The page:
It’s a feminist idea, based on intersectional feminist analysis that views gender oppression as systemic and intertwined with other forms of systemic oppression. Postcolonial feminism addresses specifically feminist critiques of settler colonialism. The problem is that for many liberal Jewish feminists, the idea of treating Zionism as a settler colonial project is new and challenges how they were brought up to view Israel.

If we re-conceptualize the injustice of Palestine, and reframe it by taking an intersectional look at multiple oppressions and multiple struggles, then it makes sense. If you build a movement that moves away from narrow identity politics to coalition politics, you’re going to have people who are not comfortable, because they still have this single issue, one-identity understanding of the struggle.

Aviva: What is the importance of broad-based solidarity movements?

Dr. Sharoni: I think strategically, making the connection between the two struggles [Israeli Apartheid and campus sexual assault] makes sense. We do need to move from this narrowly defined strategies of identity politics—the idea that the group that is most hurt, and most targeted, has the burden of organizing…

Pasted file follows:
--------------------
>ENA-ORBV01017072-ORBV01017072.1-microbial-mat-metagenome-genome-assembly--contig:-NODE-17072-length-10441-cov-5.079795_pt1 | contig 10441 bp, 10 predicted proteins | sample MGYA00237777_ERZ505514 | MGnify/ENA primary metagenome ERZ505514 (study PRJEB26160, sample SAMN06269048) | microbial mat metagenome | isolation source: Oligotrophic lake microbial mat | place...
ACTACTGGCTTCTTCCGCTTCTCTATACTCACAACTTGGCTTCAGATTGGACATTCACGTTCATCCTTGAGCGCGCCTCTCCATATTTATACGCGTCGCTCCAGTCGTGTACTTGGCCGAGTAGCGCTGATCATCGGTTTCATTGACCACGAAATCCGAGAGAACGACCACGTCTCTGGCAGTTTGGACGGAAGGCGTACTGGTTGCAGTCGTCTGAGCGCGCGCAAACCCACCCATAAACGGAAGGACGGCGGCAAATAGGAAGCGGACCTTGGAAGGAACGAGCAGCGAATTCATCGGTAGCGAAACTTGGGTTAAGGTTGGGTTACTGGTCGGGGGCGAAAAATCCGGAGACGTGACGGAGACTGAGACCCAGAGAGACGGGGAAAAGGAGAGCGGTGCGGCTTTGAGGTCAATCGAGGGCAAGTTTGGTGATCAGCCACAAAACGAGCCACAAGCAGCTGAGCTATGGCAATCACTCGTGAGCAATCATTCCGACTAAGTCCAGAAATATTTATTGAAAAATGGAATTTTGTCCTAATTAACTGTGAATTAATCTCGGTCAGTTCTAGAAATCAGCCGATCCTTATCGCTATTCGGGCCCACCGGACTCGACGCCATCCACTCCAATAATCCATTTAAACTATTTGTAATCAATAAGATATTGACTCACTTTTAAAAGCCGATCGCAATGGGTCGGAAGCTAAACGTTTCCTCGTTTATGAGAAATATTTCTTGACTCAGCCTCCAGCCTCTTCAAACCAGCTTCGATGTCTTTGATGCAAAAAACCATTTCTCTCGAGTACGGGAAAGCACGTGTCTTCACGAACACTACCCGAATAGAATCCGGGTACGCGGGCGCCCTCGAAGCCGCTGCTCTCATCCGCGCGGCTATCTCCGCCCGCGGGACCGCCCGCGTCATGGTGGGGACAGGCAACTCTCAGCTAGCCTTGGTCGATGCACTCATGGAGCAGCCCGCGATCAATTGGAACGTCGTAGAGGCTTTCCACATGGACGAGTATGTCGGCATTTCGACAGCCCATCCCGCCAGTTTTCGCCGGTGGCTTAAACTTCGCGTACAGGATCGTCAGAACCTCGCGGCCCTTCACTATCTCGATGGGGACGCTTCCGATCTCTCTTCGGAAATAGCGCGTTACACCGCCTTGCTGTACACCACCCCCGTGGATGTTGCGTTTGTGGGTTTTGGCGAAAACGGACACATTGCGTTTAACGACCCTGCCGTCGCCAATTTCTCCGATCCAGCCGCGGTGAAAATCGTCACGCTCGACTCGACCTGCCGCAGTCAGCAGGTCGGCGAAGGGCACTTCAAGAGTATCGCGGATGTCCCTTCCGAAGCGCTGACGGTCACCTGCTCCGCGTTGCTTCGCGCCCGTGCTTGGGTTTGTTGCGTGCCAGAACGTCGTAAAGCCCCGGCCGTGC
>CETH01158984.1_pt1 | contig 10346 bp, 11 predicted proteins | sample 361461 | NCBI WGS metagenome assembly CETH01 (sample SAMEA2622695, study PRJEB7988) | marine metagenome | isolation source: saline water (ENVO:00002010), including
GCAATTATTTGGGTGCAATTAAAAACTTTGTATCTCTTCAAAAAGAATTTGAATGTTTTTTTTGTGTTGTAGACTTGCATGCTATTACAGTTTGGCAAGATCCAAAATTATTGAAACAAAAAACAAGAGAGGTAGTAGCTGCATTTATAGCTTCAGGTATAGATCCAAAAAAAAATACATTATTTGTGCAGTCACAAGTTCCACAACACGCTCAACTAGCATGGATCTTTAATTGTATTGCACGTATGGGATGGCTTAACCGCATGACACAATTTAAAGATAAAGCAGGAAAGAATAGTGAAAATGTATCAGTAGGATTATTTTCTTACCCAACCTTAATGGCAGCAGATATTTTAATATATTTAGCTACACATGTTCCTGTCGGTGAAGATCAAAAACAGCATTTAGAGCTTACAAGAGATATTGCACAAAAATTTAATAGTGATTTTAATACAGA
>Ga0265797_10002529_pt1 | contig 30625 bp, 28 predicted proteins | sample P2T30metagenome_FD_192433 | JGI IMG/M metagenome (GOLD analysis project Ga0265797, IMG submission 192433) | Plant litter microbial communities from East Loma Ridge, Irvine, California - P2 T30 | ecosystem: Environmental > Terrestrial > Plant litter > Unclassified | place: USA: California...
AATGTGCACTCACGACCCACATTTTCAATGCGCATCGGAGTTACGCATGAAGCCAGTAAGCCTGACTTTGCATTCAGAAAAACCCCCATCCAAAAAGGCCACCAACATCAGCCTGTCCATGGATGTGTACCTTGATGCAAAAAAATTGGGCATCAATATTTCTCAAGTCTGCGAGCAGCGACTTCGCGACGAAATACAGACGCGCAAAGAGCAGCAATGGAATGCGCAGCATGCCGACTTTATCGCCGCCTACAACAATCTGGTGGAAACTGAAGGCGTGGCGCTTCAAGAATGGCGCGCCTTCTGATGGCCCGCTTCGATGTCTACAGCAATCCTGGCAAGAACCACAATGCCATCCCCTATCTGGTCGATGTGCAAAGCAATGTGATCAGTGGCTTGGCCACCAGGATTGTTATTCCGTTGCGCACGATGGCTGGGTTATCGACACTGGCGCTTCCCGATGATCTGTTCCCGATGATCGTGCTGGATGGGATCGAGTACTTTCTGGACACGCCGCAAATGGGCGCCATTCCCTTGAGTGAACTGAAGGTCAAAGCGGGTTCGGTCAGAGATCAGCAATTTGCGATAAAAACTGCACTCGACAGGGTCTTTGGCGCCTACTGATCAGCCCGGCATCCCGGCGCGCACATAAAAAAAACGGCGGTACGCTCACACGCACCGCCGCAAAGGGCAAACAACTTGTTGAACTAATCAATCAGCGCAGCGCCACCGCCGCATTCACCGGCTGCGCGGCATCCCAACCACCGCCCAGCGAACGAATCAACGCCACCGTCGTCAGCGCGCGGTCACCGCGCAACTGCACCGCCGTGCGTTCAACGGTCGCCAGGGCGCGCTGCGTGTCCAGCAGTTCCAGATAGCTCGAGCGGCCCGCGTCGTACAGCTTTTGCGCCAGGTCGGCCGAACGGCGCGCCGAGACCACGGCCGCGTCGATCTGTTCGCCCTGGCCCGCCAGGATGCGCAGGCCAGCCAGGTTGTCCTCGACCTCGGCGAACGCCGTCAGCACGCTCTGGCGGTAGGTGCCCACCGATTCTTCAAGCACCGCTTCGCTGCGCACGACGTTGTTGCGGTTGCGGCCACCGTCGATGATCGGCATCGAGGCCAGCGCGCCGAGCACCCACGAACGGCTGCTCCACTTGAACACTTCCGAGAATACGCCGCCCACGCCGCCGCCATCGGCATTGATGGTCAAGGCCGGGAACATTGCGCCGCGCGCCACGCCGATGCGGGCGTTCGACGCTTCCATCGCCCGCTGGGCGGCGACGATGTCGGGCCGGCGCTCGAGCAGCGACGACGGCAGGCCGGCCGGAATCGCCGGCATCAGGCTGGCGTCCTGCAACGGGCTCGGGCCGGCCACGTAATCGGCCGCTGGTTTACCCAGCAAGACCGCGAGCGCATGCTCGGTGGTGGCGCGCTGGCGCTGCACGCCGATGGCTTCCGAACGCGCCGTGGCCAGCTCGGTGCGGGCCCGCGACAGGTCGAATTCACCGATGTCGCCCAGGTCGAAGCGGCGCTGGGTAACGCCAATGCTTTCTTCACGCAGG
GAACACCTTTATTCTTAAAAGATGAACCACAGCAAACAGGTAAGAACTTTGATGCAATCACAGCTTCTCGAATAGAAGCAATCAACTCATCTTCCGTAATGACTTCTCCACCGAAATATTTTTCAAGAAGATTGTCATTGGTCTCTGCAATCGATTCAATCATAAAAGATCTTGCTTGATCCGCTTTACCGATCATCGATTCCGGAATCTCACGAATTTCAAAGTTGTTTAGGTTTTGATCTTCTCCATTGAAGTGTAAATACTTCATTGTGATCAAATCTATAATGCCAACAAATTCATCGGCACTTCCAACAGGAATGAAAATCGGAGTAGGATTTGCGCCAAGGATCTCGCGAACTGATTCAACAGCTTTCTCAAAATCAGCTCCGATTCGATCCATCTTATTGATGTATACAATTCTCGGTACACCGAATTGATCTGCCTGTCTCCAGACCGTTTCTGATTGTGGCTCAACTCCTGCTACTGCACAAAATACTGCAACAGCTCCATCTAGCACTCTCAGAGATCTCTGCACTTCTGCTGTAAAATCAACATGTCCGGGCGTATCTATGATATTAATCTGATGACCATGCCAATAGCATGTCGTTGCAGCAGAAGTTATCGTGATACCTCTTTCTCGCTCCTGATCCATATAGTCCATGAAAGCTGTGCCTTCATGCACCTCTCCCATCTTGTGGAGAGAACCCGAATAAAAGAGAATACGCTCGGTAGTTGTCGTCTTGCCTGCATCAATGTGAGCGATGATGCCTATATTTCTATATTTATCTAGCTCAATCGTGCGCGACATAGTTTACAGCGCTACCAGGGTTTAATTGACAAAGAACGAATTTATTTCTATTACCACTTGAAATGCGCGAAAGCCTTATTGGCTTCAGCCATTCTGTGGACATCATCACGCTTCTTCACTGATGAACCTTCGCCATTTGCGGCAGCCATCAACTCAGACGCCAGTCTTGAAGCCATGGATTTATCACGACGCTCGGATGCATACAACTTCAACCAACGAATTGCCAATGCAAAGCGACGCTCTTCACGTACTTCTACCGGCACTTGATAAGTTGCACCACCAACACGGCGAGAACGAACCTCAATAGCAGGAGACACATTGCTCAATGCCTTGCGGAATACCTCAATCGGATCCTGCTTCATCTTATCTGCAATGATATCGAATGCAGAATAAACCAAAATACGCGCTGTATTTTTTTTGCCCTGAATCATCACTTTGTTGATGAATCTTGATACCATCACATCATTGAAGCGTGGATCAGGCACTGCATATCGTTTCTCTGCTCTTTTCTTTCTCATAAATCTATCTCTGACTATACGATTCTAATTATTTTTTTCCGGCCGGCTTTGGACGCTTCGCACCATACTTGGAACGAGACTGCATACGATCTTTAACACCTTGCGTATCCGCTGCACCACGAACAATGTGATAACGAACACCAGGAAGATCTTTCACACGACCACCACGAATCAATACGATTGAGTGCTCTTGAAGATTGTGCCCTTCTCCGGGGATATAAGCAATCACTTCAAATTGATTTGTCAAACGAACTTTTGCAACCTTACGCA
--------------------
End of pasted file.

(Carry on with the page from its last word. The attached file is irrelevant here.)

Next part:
I’m hoping that the group from No Red Tape will learn more about Palestine, and that the students from SJP and JVP will learn more about how to support No Red Tape, which has come under a lot of attack at Columbia.

There is an anti-Zionist professor at UCLA, Gabby Piterberg, who’s done a lot of work with SJP. There’s a lawsuit with two of his graduate students accusing him of being a sexual predator. SJP at UCLA just published a public statement saying that he’s not welcome at their events.  

So I think that there is an opportunity to not just make statements, but make it clear that this type of violence is not going to be tolerated, that those movements that are organizing for change, like Palestine on campus, are also committed to thinking strategically and critically about how we organize, so that people that get involved in those movements, don’t find themselves in situations where they feel unsafe—and then have no recourse.

There has always been gender and sexual violence in the movement. And women have had nowhere to go because if you go and report [an assault], then you’re accused of undermining the movement itself.